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  1. #41
    Senior Member
    Join Date
    Feb 2002
    deftones12, they are 2 different folders, if not, then can you please explain to me why there were full length movies sitting in there on my computer? I mean come on, they have NOTHING to do with IE in any way shape or form.... The temp IE folder and this folder are entirely different folders, as stated somewhere above. If I am wrong, please correct me
    Ron Paul: Hope for America

  2. #42
    AO Security for Non-Geeks tonybradley's Avatar
    Join Date
    Aug 2002
    Thats not spying...it just takes all the files that were originally in the Temp. file and places them into the Content.IE5 folder.
    I disagree. There is a visible, controllable Temporary Internet Files folder. You can see it. You can see what's in it. You can set restrictions on its size and you can delete the files in it.

    This is completely hidden- even after you select to Show All Hidden files and folders.

    I don't know what the intent or use is, but it seems very illegitimate.

  3. #43
    Junior Member
    Join Date
    Sep 2002
    In NTSF there are also Alternative Data Streams
    these are the true hidden files, make that file system

    to view these you can employ List Alternative Data Streams (LADS) Freeware

    Alternative Data Streams FAQ
    The Dark Side of NTFS
    Inside Win2K NTFS Part 2 Windows 2000 Magazine
    NTFS Alternative Data Streams Windows and .NET Magazine
    Ntework Trojans: What you really need to know Information Security Bulletin

    Alternative Data Streams pose a unique
    (and thankfully so far, underemployed) security threat

  4. #44
    Junior Member
    Join Date
    Apr 2003
    Does anyone know what the official reason for this is? I'm sure they would claim that Microsoft never ever looks in that directory. hehe

  5. #45
    Junior Member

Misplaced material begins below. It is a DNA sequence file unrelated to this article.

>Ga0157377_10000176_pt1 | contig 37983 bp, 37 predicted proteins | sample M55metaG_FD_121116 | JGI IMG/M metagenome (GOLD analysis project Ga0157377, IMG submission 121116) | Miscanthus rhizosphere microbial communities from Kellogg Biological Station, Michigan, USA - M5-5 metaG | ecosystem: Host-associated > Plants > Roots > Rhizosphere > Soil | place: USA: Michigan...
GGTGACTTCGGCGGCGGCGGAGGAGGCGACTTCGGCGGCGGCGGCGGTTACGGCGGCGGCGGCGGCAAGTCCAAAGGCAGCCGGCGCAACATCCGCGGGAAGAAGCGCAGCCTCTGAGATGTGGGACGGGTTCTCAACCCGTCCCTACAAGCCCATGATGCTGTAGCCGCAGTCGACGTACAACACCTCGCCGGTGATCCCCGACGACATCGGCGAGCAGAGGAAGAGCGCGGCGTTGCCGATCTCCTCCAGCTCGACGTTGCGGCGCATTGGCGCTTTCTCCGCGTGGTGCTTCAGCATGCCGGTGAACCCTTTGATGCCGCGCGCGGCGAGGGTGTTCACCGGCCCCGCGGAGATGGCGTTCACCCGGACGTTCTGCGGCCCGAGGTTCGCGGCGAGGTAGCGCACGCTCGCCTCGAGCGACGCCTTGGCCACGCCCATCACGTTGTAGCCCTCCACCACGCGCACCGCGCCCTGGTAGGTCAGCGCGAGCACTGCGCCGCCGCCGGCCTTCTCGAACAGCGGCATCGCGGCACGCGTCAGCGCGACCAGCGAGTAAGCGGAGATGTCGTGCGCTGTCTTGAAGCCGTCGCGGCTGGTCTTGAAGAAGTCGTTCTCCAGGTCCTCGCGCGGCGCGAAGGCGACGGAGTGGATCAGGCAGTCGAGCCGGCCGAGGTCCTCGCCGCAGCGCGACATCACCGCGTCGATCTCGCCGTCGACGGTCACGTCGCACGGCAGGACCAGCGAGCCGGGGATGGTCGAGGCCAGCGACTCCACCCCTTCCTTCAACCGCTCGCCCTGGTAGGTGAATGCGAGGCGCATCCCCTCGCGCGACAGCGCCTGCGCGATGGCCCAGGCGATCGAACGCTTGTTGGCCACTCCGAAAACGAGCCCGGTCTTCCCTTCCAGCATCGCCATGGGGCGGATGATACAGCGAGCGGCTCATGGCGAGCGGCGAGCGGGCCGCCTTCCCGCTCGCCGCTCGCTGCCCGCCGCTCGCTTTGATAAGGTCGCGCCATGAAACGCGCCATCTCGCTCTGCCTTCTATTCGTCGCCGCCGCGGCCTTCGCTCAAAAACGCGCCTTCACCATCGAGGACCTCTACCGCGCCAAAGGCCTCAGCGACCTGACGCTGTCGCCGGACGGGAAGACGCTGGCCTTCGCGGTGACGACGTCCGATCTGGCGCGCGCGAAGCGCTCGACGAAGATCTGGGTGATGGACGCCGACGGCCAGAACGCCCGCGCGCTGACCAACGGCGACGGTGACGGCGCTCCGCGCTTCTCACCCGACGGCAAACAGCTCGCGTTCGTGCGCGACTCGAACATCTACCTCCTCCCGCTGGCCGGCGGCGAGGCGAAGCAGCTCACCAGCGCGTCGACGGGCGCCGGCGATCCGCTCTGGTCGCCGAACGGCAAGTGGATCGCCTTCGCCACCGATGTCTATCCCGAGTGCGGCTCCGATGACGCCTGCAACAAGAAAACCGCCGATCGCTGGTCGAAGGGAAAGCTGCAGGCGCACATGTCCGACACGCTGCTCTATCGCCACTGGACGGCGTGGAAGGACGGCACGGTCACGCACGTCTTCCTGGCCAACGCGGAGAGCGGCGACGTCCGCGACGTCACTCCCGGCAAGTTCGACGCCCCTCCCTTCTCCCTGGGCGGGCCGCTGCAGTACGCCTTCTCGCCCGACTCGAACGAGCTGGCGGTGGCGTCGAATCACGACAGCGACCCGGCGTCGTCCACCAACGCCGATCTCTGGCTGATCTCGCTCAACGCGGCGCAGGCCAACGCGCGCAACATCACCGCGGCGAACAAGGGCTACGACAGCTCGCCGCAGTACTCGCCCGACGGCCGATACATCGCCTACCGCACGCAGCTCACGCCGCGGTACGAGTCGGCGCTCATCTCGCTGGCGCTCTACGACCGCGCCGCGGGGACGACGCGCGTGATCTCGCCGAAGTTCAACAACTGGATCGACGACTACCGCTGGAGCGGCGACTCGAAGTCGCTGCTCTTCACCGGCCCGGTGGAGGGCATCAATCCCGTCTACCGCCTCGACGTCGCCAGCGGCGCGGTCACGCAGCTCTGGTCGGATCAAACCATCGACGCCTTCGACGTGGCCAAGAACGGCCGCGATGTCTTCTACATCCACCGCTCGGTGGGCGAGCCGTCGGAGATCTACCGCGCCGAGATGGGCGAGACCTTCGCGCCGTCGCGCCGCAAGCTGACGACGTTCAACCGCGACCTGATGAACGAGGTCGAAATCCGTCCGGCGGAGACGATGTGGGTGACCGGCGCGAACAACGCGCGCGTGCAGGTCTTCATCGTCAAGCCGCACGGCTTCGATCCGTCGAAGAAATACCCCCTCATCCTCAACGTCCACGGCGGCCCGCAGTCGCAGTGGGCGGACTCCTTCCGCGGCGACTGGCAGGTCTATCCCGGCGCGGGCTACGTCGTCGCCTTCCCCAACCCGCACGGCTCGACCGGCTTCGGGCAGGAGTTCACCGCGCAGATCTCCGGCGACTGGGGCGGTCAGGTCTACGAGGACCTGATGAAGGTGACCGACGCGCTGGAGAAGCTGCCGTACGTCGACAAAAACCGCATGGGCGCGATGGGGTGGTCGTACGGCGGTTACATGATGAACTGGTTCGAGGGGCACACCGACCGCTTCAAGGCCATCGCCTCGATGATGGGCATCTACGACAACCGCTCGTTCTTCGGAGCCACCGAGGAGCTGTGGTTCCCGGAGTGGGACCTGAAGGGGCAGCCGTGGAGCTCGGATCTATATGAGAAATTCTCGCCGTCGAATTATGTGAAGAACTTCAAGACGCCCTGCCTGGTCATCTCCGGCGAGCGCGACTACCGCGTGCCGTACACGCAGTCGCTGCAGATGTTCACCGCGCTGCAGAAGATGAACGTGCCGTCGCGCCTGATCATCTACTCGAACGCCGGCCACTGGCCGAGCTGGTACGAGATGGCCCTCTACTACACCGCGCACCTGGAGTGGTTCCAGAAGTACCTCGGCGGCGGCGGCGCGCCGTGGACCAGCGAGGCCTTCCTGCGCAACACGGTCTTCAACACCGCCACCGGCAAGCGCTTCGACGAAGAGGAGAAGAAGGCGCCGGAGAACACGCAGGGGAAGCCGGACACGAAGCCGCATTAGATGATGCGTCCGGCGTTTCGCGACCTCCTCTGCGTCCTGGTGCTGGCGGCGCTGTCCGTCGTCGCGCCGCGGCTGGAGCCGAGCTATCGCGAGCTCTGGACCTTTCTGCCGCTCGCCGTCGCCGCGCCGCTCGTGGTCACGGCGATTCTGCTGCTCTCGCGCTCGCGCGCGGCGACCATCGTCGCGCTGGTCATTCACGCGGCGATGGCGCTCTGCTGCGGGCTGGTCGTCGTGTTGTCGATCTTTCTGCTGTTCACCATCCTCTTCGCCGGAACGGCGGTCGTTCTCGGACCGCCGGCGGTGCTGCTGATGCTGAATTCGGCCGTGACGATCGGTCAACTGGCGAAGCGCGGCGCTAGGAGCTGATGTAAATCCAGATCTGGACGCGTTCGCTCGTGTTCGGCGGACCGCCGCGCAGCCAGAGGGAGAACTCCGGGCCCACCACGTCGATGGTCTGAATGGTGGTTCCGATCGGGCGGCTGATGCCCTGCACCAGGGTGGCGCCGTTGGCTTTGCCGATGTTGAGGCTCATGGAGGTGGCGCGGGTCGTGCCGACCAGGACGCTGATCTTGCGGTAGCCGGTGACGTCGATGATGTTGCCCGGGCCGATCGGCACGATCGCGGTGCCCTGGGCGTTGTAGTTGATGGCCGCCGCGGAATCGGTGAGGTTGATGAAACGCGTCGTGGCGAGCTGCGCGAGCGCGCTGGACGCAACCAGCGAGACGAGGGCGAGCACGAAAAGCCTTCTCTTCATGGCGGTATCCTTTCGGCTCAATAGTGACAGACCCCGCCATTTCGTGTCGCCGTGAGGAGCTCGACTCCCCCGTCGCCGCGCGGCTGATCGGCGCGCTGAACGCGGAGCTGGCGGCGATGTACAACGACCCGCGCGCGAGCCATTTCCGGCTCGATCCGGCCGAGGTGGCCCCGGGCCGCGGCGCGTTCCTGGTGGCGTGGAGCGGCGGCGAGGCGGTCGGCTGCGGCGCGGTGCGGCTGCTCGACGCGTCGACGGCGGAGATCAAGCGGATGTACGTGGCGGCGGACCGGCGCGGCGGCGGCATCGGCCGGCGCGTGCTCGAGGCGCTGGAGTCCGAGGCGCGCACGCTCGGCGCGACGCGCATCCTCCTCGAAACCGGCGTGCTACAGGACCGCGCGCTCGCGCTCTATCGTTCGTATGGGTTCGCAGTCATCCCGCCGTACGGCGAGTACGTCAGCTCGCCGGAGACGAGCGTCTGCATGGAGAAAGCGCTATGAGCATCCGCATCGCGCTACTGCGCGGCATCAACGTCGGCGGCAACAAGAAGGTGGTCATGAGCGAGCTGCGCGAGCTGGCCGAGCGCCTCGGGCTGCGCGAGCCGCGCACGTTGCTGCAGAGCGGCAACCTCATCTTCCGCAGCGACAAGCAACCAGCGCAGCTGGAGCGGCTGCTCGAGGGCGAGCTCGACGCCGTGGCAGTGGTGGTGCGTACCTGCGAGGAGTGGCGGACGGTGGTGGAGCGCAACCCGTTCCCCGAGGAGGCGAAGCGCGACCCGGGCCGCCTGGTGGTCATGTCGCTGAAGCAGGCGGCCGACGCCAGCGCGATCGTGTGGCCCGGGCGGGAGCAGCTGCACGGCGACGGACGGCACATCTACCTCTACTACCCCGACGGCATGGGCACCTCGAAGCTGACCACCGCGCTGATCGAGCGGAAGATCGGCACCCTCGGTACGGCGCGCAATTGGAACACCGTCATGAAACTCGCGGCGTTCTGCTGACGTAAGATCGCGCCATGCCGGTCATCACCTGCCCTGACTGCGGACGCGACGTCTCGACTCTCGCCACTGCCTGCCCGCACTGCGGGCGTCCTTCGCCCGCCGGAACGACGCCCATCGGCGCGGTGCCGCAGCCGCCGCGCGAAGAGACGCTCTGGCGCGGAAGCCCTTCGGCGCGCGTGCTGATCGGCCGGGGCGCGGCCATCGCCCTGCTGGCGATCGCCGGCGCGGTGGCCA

Join Date
    Apr 2003

    Cool Post

    Cool stuff definately.. I saw stuff I browsed for a couple of years ago. One thing that may be a little easier on changing directories from a command line.

    Try: cd docu* instead of having to type the truncated lines. This works under Linux as well.

    Best Regards,


  6. #46
    Join Date
    Apr 2003


    I googleed "UICLSID={7BD29E00-76C1-11CF-9DD0-00A0C9034933}"

    I dont understand why one would go to all that trouble or buy / download software to delete temporary inet files ?

    All you have to do is to open in IE the Tools menu / select internet options, click on delete files (tick the "delete all offline content"), then click on delete cookies (if you realy want to log into all those websites again) and finaly the clear history button.

    That still leaves a few files and folders, but not those megabytes as some has found according to this thread.

    One good idea is to tick under advanced options the "empty internet files folder when browser is closed" this wount delete cookies or the history, but still those who reported really big temp files should defenetly do this. (exept if still surffing with modem)

    Deleteing cookies from the internet temporary files, will also delete them from the cookies sub dir under the user profile. Guess its the same files, just from a different "view"

    Invasion of privacy ? Am I missing something?
    I did not do it.

  7. #47
    Junior Member
    Join Date
    Sep 2002
    Originally posted here by HippoDuck

    I dont understand why one would go to all that trouble

    To protect my plans for World Domination of course

    The CAD files of my death ray must not fall into the hands of the authorities

    In reality, encrypting your hard drive would be a better solution
    ADS (Alternative Data Streams) where originally implemented for Mac interoperability,
    there are many theories as to why Microsoft's index.dat's exist, a forensics trail for the authorities ranks pretty high

    I used to employ Spider to remove these in IE5
    now I use Phoenix

    Now a days if there is something I want to kill I employ a W2K\XP shutdown script

    To create a shutdown script for Win2k/XP...

    Create a new text document with the dos command to delete the file that you want using the old 8.3 filename structure...

    For example "del c:\progra~1\annoying.dll" (without quotes)

    Then save the file as a .cmd file. Then click Start, Run and type in GPEDIT.MSC and click ok.